Kids, Mgmt
Samson, Regina Spektor
Neon Bible, Arcade Fire
Soul Meets Body, Death Cab for Cutie
I Am Always the One Who Calls, Pedro the Lion
Ostinato Del Caminito, Black Prairie
Let it Be, The Beatles
The Lord is My Shepherd, John Rutter
Letter From a Concerned Follower, Pedro the Lion
Disillusion, Badly Drawn Boy
Hallelujah, Jeff Buckley
Let it Be Me, Indigo Girls
Ask Me Anything, Alivia Biko
Morning Has Broken, Cat Stevens
God Takes Care of the Little Things, The Boy Least Likely To

Wednesday, April 13, 2011

After the Storm

My most recent foray into traveling ministry ended on Sunday and I am grateful again for Robin M's post on re-entry.  I think all traveling ministers should have a copy of this to read each time they come home.  So I am trying to follow Robin's advice and be gentle with myself and others as I go back to "normal" life.

Today, this poem spoke to my condition.  I thought I'd post it here for any other Mary Oliver fans out there (and there seem to be a lot of you).

Wild Geese
by Mary Oliver

You do not have to be good.
You do not have to walk on your knees
for a hundred miles through the desert, repenting.
You only have to let the soft animal of your body
love what it loves.
Tell me about despair, yours, and I will tell you mine.
Meanwhile the world goes on.
Meanwhile the sun and the clear pebbles of the rain
are moving across the landscapes
over the prairies and the deep trees,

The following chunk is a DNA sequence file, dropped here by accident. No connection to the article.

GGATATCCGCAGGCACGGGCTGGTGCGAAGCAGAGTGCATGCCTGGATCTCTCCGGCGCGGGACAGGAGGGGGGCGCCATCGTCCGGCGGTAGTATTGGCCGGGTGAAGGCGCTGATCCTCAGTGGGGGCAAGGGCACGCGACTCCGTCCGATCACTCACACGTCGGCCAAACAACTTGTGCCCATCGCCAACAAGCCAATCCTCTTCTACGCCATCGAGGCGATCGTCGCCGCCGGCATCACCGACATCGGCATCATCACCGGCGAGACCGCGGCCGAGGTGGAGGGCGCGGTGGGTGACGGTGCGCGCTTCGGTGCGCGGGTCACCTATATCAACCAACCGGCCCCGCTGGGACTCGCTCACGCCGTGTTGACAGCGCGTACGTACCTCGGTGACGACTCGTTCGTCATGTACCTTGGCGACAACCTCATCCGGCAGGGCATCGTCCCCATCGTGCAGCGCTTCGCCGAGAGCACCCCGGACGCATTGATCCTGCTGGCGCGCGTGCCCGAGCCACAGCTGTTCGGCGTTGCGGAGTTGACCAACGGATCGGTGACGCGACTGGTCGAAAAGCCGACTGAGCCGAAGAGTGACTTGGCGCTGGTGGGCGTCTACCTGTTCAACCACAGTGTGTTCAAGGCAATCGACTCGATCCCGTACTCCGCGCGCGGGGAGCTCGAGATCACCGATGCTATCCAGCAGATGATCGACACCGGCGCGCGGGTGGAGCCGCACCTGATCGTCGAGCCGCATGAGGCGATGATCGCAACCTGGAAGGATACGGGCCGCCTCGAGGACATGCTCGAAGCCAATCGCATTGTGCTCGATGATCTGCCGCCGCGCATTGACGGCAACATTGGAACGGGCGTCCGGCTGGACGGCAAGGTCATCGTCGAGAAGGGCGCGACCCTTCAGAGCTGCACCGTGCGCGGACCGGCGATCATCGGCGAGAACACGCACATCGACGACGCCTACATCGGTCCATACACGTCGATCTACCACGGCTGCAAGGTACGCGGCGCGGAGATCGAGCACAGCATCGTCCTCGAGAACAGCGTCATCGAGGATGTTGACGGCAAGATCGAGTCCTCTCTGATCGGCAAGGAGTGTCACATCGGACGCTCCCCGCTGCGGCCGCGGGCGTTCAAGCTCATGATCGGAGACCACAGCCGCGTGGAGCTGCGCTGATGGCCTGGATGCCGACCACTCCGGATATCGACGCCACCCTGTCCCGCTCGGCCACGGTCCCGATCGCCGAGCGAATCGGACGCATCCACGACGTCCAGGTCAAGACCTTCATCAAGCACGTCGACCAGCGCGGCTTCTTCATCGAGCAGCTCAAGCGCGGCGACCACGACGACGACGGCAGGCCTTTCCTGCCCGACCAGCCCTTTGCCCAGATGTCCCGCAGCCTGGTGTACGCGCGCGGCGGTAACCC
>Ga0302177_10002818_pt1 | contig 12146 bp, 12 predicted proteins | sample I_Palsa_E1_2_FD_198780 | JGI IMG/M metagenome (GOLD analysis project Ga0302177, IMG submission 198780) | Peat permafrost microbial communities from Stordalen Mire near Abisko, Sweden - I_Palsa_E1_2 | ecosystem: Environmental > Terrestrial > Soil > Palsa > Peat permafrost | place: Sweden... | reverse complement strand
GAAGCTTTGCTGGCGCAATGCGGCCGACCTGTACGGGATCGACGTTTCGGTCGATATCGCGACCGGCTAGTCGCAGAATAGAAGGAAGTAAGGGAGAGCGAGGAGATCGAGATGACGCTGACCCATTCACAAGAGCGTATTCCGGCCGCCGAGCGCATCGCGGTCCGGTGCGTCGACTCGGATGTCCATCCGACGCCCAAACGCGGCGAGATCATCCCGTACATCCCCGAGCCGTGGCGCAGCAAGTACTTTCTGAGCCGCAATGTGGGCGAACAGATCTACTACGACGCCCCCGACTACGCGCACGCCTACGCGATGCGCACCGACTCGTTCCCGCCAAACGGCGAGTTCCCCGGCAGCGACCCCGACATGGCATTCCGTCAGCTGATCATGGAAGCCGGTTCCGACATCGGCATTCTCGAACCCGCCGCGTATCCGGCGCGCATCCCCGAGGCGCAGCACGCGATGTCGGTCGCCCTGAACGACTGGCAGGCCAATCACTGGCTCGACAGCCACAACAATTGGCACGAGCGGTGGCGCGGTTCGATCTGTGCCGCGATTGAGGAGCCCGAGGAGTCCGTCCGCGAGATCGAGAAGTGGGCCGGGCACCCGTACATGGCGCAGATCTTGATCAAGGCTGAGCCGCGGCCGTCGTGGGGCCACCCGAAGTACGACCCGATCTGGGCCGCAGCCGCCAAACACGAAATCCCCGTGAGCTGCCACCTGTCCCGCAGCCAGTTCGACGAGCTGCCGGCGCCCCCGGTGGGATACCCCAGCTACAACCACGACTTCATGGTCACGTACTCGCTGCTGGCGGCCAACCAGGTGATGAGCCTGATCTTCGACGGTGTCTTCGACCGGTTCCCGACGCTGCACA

the mountains and the rivers.
Meanwhile the wild geese, high in the clean blue air,
are heading home again.
Whoever you are, no matter how lonely,
the world offers itself to your imagination,
calls to you like the wild geese, harsh and exciting―
over and over announcing your place 
in the family of things.

Friday, April 1, 2011


One of the things that has been keeping me from writing much lately is that I have been serving as an elder for Noah M while he is serving as Friend in Residence for Multnomah Monthly Meeting.  I knew this was going to be hard work, but I didn't realize how hard.  

Part of what is making it hard for me is that I am continuing to do my full-time job while trying to elder for Noah, which is not easy for either of us.  He would like more support and I would like to give more support, but it's just not possible for me to be with him all the time in this ministry.

I also feel like I don't understand everything that is going on right now.  Noah and I are both around 30 years old, and most of the Friends we have been spending time with are more than twice our age.  I am feeling the generational disconnect more strongly than I usually do, and this is some of what it feels like for me:*

ME & NOAH:  Hey guys!

OLDER FRIENDS:  Wow, look at these cute little ministers!  Let's feed them.

ME & NOAH:  Things have to change.

OLDER FRIENDS:  Yes!  What do you think should change?

ME & NOAH:  Everything.

OLDER FRIENDS:  Huh.  But how do we get young people to be on our committees?

ME & NOAH:  No, seriously, you are going to die if you keep this up.  [You = The Religious Society of Friends]

OLDER FRIENDS:  Wait, what was the agenda for the workshop again?

ME & NOAH:  You will be surrounded by flames and overcome by floods and God is your only hope.

OLDER FRIENDS:  By "god," do you mean "nothingness"?

ME & NOAH:  No.  We mean God.

OLDER FRIENDS:  Well, that language makes me feel uncomfortable.  Let's meditate or talk about activism or something instead.

Please keep all of us in your prayers.

*I want to be very clear that, even though I am using Noah's name, these are a reflection of my experiences.  I am not in any way trying to speak for him.